There’s a quote from John Lewis (jazz pianist, composer, and musical director of the Modern Jazz Quartet) that encapsulates ‘meaning through work’:
The reward for playing jazz is playing jazz
How many of us can say that about our work?
And what is it about playing jazz that makes the mere doing of it enough?
For the jazz musician, the years of study, practice, and performance are not just a route to making a living—they’re to achieve an extraordinary state that’s reached from time to time. It’s the state when, as trumpeter Art Farmer describes it—along with many others—“you forget yourself, you get to the point where the music doesn’t come from you, it comes through you.” This state of being is such a delight that the effort it takes to achieve it is worthwhile.
Because you never know when the revelations will come to you, you have to practice every day
The jazz-leader knows that being ‘on purpose’ is what motivates all improvisers. In fact, it’s the state of self-actualisation that motivates all human beings.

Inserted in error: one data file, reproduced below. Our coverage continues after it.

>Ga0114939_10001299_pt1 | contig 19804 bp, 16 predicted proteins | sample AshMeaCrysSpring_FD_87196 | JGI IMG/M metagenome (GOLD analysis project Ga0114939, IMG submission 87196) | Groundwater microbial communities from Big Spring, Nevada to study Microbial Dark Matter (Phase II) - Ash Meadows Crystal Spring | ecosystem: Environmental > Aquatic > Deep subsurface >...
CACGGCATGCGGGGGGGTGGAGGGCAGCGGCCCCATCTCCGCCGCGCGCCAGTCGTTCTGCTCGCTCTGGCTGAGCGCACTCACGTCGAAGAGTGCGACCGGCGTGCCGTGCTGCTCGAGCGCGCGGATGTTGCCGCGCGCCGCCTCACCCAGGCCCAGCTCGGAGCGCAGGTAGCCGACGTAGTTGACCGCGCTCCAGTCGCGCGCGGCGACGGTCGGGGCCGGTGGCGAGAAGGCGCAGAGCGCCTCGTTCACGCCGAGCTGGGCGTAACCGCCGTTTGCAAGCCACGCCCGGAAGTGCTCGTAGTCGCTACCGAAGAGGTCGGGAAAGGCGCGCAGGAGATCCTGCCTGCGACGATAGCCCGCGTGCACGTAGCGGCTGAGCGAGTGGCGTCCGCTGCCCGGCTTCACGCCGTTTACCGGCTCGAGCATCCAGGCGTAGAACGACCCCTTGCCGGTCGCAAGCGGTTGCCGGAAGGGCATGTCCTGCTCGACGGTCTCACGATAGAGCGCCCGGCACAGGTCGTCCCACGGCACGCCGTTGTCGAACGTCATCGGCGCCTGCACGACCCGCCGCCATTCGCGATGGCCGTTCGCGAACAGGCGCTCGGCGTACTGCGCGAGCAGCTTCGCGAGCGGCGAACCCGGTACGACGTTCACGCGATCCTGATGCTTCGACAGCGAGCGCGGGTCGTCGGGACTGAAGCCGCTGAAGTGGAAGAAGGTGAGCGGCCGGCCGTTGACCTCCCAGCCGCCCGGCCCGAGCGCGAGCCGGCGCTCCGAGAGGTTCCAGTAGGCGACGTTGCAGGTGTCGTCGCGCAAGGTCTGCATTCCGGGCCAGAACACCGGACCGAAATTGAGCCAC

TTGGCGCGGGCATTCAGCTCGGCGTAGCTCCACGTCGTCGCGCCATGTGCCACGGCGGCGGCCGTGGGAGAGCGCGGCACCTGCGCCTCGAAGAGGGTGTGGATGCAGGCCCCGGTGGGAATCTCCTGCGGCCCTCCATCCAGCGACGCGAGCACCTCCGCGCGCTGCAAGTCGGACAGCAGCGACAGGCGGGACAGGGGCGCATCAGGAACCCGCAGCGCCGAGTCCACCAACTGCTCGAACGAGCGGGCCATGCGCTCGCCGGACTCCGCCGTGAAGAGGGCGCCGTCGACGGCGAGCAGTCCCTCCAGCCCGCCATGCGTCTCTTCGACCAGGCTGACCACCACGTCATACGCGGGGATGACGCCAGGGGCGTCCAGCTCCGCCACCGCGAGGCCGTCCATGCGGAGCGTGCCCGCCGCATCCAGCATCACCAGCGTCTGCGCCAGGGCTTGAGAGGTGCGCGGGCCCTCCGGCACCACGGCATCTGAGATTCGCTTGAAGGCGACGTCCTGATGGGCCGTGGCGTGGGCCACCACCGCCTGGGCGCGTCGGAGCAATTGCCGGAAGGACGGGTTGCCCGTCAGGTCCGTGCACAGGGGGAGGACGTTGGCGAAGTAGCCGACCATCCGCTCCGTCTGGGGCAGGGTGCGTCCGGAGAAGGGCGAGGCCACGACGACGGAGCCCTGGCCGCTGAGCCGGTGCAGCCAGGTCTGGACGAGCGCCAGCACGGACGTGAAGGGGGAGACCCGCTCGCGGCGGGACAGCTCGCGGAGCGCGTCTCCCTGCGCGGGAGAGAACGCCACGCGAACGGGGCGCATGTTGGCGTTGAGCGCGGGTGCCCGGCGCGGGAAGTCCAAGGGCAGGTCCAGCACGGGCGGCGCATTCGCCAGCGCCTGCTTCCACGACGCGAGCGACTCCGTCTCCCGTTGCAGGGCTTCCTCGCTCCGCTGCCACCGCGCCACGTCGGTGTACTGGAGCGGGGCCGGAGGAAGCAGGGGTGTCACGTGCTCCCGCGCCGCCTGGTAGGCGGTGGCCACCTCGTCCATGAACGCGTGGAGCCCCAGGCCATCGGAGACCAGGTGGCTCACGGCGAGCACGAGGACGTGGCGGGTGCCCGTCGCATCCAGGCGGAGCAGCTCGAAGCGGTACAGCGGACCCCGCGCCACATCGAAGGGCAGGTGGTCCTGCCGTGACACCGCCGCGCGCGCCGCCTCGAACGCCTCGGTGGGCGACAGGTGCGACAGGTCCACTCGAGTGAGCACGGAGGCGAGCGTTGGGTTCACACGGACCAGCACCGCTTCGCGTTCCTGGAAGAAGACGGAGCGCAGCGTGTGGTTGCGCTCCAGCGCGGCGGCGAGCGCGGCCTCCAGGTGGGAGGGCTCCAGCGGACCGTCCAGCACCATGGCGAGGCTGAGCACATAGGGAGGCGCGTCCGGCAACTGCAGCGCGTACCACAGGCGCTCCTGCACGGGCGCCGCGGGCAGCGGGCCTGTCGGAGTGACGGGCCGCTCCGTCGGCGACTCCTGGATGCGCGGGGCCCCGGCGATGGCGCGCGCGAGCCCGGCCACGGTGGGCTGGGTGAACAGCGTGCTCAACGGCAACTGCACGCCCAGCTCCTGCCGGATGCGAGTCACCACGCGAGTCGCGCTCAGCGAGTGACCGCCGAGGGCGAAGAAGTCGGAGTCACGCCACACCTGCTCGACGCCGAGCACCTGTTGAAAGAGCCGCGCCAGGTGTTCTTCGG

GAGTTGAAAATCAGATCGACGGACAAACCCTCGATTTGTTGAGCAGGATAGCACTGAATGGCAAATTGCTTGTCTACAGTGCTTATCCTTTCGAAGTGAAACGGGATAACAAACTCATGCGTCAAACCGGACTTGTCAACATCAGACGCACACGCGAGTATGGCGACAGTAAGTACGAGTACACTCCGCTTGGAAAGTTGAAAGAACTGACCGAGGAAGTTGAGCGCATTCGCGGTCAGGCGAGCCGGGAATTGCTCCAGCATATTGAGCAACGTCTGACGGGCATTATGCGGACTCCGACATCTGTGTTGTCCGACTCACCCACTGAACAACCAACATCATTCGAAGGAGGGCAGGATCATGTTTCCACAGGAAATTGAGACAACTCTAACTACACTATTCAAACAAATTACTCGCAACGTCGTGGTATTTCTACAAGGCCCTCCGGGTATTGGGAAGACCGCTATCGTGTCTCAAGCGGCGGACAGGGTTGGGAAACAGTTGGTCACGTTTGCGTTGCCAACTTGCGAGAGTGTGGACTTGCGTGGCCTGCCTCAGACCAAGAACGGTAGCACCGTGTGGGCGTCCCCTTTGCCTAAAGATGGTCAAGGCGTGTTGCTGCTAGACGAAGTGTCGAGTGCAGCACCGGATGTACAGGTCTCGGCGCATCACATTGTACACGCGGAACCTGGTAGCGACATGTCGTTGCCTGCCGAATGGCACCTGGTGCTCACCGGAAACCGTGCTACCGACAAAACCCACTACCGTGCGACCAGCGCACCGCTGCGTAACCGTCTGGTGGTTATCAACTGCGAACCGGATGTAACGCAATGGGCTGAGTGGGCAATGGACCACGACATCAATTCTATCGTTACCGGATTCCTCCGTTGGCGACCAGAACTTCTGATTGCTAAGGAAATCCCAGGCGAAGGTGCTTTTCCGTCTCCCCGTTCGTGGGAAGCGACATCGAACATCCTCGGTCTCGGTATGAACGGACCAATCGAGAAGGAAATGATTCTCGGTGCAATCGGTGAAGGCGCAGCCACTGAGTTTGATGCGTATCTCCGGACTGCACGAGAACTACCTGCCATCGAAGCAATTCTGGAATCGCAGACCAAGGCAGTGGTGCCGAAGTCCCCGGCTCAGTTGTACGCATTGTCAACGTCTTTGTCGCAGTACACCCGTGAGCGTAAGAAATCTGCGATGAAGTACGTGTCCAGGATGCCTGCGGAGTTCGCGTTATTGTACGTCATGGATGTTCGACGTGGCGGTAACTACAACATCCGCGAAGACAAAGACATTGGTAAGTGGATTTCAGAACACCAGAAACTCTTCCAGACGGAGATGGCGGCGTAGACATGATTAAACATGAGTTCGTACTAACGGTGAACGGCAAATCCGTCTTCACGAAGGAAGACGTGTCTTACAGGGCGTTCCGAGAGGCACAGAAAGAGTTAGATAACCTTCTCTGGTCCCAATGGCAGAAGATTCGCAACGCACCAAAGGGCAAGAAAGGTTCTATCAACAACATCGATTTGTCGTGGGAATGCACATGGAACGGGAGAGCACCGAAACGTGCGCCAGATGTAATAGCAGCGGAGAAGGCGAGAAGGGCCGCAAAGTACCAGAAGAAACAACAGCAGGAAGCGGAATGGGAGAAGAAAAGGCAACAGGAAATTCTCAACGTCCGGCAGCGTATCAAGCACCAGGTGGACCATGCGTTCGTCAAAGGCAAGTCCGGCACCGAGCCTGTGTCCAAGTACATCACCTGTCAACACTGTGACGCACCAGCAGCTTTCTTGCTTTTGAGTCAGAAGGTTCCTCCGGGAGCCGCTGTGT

The jazz-leader understands that creating the right working environment for this not only enhances each individual’s well-being, but also produces their best work and engages them. And, as research by the likes of Teresa Amabile demonstrates, this leads to peak group performance and improved productivity for the organisation.
You don’t have to be a jazz musician to achieve this; it’s possible through any work. But most business leaders have yet to realise this. Which is why so many employees are disenchanted with and disengaged from their work.
If you don’t find meaning through your work, you may not be in the wrong work, but in the wrong working environment.
Is the leader of your organisation a jazz-leader?
Find out more about jazz-leadership.